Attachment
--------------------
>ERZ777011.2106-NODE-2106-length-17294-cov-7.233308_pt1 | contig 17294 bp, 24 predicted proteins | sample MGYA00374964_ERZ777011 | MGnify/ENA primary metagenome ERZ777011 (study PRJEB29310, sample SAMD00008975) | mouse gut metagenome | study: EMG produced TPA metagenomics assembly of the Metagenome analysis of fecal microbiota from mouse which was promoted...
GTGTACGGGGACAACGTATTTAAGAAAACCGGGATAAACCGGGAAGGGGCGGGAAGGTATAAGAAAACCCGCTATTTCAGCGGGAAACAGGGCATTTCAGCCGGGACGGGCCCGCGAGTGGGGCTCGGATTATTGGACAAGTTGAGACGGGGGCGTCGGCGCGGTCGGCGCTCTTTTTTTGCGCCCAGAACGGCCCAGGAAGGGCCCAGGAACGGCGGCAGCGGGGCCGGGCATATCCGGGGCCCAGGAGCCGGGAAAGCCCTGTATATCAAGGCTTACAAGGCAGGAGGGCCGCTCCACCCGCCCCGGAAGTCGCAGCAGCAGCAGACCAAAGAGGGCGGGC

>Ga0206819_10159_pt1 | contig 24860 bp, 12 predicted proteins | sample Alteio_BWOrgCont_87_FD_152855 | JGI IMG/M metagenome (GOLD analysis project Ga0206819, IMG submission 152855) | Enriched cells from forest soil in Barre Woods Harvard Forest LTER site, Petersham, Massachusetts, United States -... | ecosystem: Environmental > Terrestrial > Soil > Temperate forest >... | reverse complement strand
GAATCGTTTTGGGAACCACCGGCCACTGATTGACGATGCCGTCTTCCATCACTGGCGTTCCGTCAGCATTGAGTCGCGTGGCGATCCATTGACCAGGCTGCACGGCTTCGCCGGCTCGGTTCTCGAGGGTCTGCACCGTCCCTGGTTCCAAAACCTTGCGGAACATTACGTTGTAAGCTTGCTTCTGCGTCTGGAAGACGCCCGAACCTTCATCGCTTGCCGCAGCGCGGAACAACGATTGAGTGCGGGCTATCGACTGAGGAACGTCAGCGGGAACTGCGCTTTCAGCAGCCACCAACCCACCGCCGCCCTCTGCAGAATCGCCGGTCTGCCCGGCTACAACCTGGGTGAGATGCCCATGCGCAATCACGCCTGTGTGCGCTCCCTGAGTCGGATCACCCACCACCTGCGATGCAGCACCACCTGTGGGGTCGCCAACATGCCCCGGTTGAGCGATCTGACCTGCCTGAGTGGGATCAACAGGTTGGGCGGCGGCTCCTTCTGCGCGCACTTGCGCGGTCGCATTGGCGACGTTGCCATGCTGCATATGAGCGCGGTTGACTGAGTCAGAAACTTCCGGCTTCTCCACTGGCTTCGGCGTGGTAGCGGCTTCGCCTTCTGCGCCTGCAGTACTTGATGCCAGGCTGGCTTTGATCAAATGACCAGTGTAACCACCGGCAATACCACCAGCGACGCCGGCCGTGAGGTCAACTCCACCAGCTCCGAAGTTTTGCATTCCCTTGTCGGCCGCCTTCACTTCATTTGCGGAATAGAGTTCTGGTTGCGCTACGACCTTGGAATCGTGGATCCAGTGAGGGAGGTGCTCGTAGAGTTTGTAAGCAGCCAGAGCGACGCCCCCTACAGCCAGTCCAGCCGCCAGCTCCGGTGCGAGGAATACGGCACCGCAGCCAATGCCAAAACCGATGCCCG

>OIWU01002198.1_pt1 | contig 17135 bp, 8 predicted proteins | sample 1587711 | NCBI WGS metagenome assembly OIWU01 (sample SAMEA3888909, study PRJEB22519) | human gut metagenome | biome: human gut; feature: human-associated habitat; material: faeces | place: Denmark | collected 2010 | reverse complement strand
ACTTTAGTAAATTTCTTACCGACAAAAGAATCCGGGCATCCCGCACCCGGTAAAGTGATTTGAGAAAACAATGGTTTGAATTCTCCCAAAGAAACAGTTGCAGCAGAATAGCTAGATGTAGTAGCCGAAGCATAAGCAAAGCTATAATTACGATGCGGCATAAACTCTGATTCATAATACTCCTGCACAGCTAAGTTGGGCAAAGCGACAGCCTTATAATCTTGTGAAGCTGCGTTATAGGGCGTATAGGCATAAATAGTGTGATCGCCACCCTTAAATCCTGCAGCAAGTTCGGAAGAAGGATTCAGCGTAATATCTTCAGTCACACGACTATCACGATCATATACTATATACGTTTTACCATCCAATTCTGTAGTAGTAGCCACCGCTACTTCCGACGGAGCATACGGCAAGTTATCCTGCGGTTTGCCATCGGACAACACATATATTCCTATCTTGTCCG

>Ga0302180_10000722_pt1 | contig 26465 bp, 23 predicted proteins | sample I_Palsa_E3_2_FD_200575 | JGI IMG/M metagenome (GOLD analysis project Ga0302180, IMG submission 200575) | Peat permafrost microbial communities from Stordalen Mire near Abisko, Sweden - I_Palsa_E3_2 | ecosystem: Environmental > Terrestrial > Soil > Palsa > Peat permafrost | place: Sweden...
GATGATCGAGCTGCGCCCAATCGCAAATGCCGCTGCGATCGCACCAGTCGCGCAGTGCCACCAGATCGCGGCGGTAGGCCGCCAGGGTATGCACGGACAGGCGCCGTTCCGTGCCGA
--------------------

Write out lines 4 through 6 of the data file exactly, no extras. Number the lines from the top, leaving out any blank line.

GAATCGTTTTGGGAACCACCGGCCACTGATTGACGATGCCGTCTTCCATCACTGGCGTTCCGTCAGCATTGAGTCGCGTGGCGATCCATTGACCAGGCTGCACGGCTTCGCCGGCTCGGTTCTCGAGGGTCTGCACCGTCCCTGGTTCCAAAACCTTGCGGAACATTACGTTGTAAGCTTGCTTCTGCGTCTGGAAGACGCCCGAACCTTCATCGCTTGCCGCAGCGCGGAACAACGATTGAGTGCGGGCTATCGACTGAGGAACGTCAGCGGGAACTGCGCTTTCAGCAGCCACCAACCCACCGCCGCCCTCTGCAGAATCGCCGGTCTGCCCGGCTACAACCTGGGTGAGATGCCCATGCGCAATCACGCCTGTGTGCGCTCCCTGAGTCGGATCACCCACCACCTGCGATGCAGCACCACCTGTGGGGTCGCCAACATGCCCCGGTTGAGCGATCTGACCTGCCTGAGTGGGATCAACAGGTTGGGCGGCGGCTCCTTCTGCGCGCACTTGCGCGGTCGCATTGGCGACGTTGCCATGCTGCATATGAGCGCGGTTGACTGAGTCAGAAACTTCCGGCTTCTCCACTGGCTTCGGCGTGGTAGCGGCTTCGCCTTCTGCGCCTGCAGTACTTGATGCCAGGCTGGCTTTGATCAAATGACCAGTGTAACCACCGGCAATACCACCAGCGACGCCGGCCGTGAGGTCAACTCCACCAGCTCCGAAGTTTTGCATTCCCTTGTCGGCCGCCTTCACTTCATTTGCGGAATAGAGTTCTGGTTGCGCTACGACCTTGGAATCGTGGATCCAGTGAGGGAGGTGCTCGTAGAGTTTGTAAGCAGCCAGAGCGACGCCCCCTACAGCCAGTCCAGCCGCCAGCTCCGGTGCGAGGAATACGGCACCGCAGCCAATGCCAAAACCGATGCCCG

>OIWU01002198.1_pt1 | contig 17135 bp, 8 predicted proteins | sample 1587711 | NCBI WGS metagenome assembly OIWU01 (sample SAMEA3888909, study PRJEB22519) | human gut metagenome | biome: human gut; feature: human-associated habitat; material: faeces | place: Denmark | collected 2010 | reverse complement strand
ACTTTAGTAAATTTCTTACCGACAAAAGAATCCGGGCATCCCGCACCCGGTAAAGTGATTTGAGAAAACAATGGTTTGAATTCTCCCAAAGAAACAGTTGCAGCAGAATAGCTAGATGTAGTAGCCGAAGCATAAGCAAAGCTATAATTACGATGCGGCATAAACTCTGATTCATAATACTCCTGCACAGCTAAGTTGGGCAAAGCGACAGCCTTATAATCTTGTGAAGCTGCGTTATAGGGCGTATAGGCATAAATAGTGTGATCGCCACCCTTAAATCCTGCAGCAAGTTCGGAAGAAGGATTCAGCGTAATATCTTCAGTCACACGACTATCACGATCATATACTATATACGTTTTACCATCCAATTCTGTAGTAGTAGCCACCGCTACTTCCGACGGAGCATACGGCAAGTTATCCTGCGGTTTGCCATCGGACAACACATATATTCCTATCTTGTCCG